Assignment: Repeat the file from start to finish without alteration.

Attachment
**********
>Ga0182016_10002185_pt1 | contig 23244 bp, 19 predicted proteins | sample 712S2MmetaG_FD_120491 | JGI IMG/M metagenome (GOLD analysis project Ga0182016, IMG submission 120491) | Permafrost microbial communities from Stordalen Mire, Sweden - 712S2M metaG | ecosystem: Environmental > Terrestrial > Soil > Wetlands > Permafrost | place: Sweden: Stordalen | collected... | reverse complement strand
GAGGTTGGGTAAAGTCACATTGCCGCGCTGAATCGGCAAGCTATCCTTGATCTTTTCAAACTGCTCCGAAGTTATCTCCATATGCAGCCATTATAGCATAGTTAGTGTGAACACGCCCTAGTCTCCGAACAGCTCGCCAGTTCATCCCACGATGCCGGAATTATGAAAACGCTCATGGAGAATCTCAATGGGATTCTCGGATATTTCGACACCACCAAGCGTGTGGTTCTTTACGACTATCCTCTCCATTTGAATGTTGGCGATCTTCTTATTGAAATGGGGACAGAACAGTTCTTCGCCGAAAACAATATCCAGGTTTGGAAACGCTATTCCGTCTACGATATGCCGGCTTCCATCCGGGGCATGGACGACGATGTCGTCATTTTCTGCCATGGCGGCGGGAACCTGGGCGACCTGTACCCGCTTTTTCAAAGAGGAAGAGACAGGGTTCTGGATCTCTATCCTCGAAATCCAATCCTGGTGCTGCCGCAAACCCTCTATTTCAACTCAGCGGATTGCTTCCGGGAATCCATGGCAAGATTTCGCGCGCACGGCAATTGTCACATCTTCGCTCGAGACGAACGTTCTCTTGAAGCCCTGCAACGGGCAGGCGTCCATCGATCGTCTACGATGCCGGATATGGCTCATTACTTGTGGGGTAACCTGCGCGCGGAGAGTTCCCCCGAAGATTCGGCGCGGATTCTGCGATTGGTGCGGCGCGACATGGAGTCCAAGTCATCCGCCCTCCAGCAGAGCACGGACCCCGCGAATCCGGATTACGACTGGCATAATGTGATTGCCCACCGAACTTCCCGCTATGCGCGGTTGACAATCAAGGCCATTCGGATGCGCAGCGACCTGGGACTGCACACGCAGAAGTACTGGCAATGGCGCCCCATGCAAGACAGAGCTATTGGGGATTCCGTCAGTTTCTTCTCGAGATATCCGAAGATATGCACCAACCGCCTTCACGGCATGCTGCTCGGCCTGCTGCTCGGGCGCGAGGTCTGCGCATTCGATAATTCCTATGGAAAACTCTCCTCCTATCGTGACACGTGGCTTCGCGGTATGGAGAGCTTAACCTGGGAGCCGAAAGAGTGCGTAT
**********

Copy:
>Ga0182016_10002185_pt1 | contig 23244 bp, 19 predicted proteins | sample 712S2MmetaG_FD_120491 | JGI IMG/M metagenome (GOLD analysis project Ga0182016, IMG submission 120491) | Permafrost microbial communities from Stordalen Mire, Sweden - 712S2M metaG | ecosystem: Environmental > Terrestrial > Soil > Wetlands > Permafrost | place: Sweden: Stordalen | collected... | reverse complement strand
GAGGTTGGGTAAAGTCACATTGCCGCGCTGAATCGGCAAGCTATCCTTGATCTTTTCAAACTGCTCCGAAGTTATCTCCATATGCAGCCATTATAGCATAGTTAGTGTGAACACGCCCTAGTCTCCGAACAGCTCGCCAGTTCATCCCACGATGCCGGAATTATGAAAACGCTCATGGAGAATCTCAATGGGATTCTCGGATATTTCGACACCACCAAGCGTGTGGTTCTTTACGACTATCCTCTCCATTTGAATGTTGGCGATCTTCTTATTGAAATGGGGACAGAACAGTTCTTCGCCGAAAACAATATCCAGGTTTGGAAACGCTATTCCGTCTACGATATGCCGGCTTCCATCCGGGGCATGGACGACGATGTCGTCATTTTCTGCCATGGCGGCGGGAACCTGGGCGACCTGTACCCGCTTTTTCAAAGAGGAAGAGACAGGGTTCTGGATCTCTATCCTCGAAATCCAATCCTGGTGCTGCCGCAAACCCTCTATTTCAACTCAGCGGATTGCTTCCGGGAATCCATGGCAAGATTTCGCGCGCACGGCAATTGTCACATCTTCGCTCGAGACGAACGTTCTCTTGAAGCCCTGCAACGGGCAGGCGTCCATCGATCGTCTACGATGCCGGATATGGCTCATTACTTGTGGGGTAACCTGCGCGCGGAGAGTTCCCCCGAAGATTCGGCGCGGATTCTGCGATTGGTGCGGCGCGACATGGAGTCCAAGTCATCCGCCCTCCAGCAGAGCACGGACCCCGCGAATCCGGATTACGACTGGCATAATGTGATTGCCCACCGAACTTCCCGCTATGCGCGGTTGACAATCAAGGCCATTCGGATGCGCAGCGACCTGGGACTGCACACGCAGAAGTACTGGCAATGGCGCCCCATGCAAGACAGAGCTATTGGGGATTCCGTCAGTTTCTTCTCGAGATATCCGAAGATATGCACCAACCGCCTTCACGGCATGCTGCTCGGCCTGCTGCTCGGGCGCGAGGTCTGCGCATTCGATAATTCCTATGGAAAACTCTCCTCCTATCGTGACACGTGGCTTCGCGGTATGGAGAGCTTAACCTGGGAGCCGAAAGAGTGCGTAT